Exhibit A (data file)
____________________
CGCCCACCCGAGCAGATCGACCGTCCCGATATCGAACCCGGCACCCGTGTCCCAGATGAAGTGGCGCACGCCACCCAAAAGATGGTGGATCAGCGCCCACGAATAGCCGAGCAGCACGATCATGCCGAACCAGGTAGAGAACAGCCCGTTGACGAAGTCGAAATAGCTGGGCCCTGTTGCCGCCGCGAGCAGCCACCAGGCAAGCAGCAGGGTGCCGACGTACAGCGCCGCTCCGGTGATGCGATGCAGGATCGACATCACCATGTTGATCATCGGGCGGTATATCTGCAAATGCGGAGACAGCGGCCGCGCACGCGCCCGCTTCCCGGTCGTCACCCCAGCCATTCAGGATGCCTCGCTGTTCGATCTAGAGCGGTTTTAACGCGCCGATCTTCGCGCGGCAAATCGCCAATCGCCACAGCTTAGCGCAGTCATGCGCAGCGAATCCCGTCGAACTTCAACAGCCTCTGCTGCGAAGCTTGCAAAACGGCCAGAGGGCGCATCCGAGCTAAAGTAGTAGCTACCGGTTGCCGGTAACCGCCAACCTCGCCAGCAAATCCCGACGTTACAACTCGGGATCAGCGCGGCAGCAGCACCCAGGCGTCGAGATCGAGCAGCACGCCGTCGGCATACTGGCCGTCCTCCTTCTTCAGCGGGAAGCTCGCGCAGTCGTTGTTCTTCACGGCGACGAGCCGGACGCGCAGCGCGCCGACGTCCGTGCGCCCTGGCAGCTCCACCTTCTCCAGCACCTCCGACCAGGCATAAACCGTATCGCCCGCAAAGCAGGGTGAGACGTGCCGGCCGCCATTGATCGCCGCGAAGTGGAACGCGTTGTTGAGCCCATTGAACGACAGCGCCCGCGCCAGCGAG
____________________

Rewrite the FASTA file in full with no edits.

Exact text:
CGCCCACCCGAGCAGATCGACCGTCCCGATATCGAACCCGGCACCCGTGTCCCAGATGAAGTGGCGCACGCCACCCAAAAGATGGTGGATCAGCGCCCACGAATAGCCGAGCAGCACGATCATGCCGAACCAGGTAGAGAACAGCCCGTTGACGAAGTCGAAATAGCTGGGCCCTGTTGCCGCCGCGAGCAGCCACCAGGCAAGCAGCAGGGTGCCGACGTACAGCGCCGCTCCGGTGATGCGATGCAGGATCGACATCACCATGTTGATCATCGGGCGGTATATCTGCAAATGCGGAGACAGCGGCCGCGCACGCGCCCGCTTCCCGGTCGTCACCCCAGCCATTCAGGATGCCTCGCTGTTCGATCTAGAGCGGTTTTAACGCGCCGATCTTCGCGCGGCAAATCGCCAATCGCCACAGCTTAGCGCAGTCATGCGCAGCGAATCCCGTCGAACTTCAACAGCCTCTGCTGCGAAGCTTGCAAAACGGCCAGAGGGCGCATCCGAGCTAAAGTAGTAGCTACCGGTTGCCGGTAACCGCCAACCTCGCCAGCAAATCCCGACGTTACAACTCGGGATCAGCGCGGCAGCAGCACCCAGGCGTCGAGATCGAGCAGCACGCCGTCGGCATACTGGCCGTCCTCCTTCTTCAGCGGGAAGCTCGCGCAGTCGTTGTTCTTCACGGCGACGAGCCGGACGCGCAGCGCGCCGACGTCCGTGCGCCCTGGCAGCTCCACCTTCTCCAGCACCTCCGACCAGGCATAAACCGTATCGCCCGCAAAGCAGGGTGAGACGTGCCGGCCGCCATTGATCGCCGCGAAGTGGAACGCGTTGTTGAGCCCATTGAACGACAGCGCCCGCGCCAGCGAG